The modern American research university is a house of many rooms. The field of Israel Studies, which has emerged in the past decade, occupies one of the newest—and smallest—of those rooms. Israel Studies programs are meant to address a serious problem and take advantage of a large opportunity on campus. What happens to them in the coming years will tell us something significant about Israel as a topic of study and about the American university itself.
In American universities over the past 150 years and more, academic programs and departments have come and gone. One reason is that increasing specialization is, to some extent, intrinsic to the pursuit of knowledge. Departments such as physics and chemistry broke off from one another as their disciplines grew too large and complex to be confined within a single intellectual and administrative space. There have been fractures in disciplines like anthropology, where scholars of culture and scholars of biology discovered that they could no longer bear one another.
More recently, specialization has also been fueled by demands, from the subjects of study themselves, for inclusion on the academic menu. Since the 1960's, we have seen a proliferation of ethnic and gender studies programs meant to bring the narratives of ignored or excluded groups into the larger discussion. Jews and Jewish Studies programs in American universities have been among the leaders of this drive for inclusion through separation.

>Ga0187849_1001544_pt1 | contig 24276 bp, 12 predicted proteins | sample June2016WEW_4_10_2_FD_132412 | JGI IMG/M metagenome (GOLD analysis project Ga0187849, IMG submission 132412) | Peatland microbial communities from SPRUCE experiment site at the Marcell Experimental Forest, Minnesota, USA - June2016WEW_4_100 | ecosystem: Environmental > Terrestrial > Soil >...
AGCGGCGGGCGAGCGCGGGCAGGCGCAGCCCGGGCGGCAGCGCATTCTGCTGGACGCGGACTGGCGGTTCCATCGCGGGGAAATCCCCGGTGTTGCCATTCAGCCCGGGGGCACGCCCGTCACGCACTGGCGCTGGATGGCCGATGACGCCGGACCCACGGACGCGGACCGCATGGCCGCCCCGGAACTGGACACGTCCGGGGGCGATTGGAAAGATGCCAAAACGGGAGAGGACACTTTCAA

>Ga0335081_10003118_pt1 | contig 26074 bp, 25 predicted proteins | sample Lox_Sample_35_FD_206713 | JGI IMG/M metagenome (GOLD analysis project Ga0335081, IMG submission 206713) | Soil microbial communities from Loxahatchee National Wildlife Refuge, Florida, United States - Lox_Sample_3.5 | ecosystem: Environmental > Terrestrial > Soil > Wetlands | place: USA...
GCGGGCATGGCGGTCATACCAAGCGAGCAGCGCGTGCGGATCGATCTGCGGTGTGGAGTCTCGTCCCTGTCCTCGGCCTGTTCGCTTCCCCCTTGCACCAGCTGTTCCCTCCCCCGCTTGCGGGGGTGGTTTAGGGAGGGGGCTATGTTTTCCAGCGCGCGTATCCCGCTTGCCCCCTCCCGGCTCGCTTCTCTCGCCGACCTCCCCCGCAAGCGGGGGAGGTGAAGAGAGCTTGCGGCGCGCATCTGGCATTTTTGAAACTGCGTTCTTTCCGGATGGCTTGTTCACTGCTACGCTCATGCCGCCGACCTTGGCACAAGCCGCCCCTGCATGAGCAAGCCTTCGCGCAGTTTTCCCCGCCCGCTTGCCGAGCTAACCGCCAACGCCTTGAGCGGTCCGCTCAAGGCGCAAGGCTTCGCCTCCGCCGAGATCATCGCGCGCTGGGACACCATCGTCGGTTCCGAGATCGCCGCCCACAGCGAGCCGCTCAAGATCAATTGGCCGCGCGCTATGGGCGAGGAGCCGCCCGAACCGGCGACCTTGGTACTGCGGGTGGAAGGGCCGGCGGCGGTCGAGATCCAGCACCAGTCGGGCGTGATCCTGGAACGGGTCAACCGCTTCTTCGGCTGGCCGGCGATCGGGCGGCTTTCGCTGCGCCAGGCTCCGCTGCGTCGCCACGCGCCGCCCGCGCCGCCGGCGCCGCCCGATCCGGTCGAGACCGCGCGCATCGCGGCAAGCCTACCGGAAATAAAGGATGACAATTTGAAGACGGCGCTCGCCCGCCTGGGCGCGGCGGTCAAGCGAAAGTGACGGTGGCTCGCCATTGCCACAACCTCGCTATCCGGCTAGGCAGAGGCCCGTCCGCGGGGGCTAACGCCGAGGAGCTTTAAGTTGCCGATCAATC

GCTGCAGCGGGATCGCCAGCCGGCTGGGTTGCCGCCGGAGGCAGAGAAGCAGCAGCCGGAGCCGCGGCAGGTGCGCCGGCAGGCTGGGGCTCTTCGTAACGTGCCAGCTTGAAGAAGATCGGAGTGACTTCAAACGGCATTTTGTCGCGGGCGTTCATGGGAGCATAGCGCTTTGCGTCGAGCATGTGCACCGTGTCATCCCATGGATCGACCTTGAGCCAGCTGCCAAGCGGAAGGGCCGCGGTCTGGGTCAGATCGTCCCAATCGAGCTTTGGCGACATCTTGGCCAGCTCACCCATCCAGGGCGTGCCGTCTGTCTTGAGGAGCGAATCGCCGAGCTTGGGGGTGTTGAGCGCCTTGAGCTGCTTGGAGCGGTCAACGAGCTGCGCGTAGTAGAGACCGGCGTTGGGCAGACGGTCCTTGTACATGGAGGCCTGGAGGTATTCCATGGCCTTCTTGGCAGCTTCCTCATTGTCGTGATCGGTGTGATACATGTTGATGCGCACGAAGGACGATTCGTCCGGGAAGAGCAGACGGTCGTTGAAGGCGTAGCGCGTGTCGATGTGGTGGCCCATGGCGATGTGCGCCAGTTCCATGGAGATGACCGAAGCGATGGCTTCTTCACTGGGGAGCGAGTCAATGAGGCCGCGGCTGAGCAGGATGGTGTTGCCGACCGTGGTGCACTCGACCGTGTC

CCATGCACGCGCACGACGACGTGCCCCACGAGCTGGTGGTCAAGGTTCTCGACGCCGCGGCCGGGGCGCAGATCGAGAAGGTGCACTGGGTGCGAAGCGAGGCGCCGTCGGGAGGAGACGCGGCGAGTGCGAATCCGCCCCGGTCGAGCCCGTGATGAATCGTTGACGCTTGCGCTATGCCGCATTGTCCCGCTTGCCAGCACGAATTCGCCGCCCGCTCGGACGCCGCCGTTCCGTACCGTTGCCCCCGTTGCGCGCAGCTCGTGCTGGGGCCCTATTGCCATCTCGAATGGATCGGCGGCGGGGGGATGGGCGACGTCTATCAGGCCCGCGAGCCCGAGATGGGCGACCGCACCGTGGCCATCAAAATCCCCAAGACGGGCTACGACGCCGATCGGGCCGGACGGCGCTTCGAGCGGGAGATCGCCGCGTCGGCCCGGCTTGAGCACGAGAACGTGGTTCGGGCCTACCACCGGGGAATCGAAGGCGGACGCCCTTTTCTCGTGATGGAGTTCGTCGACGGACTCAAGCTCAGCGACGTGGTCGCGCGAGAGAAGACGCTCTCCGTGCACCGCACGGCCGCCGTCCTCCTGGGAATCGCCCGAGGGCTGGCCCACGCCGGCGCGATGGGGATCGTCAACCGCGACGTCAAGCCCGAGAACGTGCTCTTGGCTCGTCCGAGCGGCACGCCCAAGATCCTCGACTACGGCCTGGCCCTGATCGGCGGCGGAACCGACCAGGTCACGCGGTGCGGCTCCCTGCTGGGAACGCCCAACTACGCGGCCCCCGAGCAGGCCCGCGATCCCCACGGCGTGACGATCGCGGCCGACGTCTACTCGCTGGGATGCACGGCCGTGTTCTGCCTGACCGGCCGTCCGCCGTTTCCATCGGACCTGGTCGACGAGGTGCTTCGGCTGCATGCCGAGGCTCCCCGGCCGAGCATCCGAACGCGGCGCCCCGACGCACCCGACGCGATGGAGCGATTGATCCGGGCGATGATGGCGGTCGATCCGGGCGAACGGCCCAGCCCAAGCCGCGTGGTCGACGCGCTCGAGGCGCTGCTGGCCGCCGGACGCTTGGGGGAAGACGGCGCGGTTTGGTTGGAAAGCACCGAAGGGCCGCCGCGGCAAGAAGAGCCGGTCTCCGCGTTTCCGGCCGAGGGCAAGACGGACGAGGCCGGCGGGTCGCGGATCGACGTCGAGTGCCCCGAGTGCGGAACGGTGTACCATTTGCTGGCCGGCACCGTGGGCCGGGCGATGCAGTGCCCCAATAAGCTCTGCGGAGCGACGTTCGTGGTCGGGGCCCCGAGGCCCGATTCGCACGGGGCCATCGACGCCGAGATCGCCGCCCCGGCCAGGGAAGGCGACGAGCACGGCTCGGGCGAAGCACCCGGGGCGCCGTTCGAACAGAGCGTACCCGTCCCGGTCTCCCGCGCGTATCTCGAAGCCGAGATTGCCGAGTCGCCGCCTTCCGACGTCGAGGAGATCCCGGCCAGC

At their best, such efforts have created true and valuable diversity—in the sense of new streams of thought—within American universities. They have also created walled-off compartments in which faculty can preach to choirs of student disciples (or simply to themselves) and the politicians among them can clamor for more resources, often by claiming past or present discrimination. Unlike Jewish Studies programs, which are largely funded by Jewish donors, most ethnic and gender studies programs are paid for by the host universities themselves. Such programs can perhaps best be characterized as having produced some scholarship and much politicking.
Israel Studies programs have a different provenance. After World War II, U.S. universities saw the rise of "area studies," in which scholars crossed the boundaries of disciplines like history, economics, and political science in pursuit of 'useful knowledge' about a geographic region or cultural area. Middle Eastern Studies departments emerged as part of this trend. They are long awash in funds from, among other donors, Arab governments. Predictably, these departments have been dominated by scholars of the Arab and Muslim worlds. As their subjects have increasingly become the focus of world conflict, these scholars have—perhaps inevitably, in light of the current university climate—become advocates.
In such departments, even the few Israel specialists are almost uniformly hostile. They tend to specialize in Israel's sins, speak in terms of the hyphenated entity "Israel/Palestine," or treat Israel as the "Little Satan" to imperialist America's "Great Satan." This problem is one reason for the introduction of Israel Studies.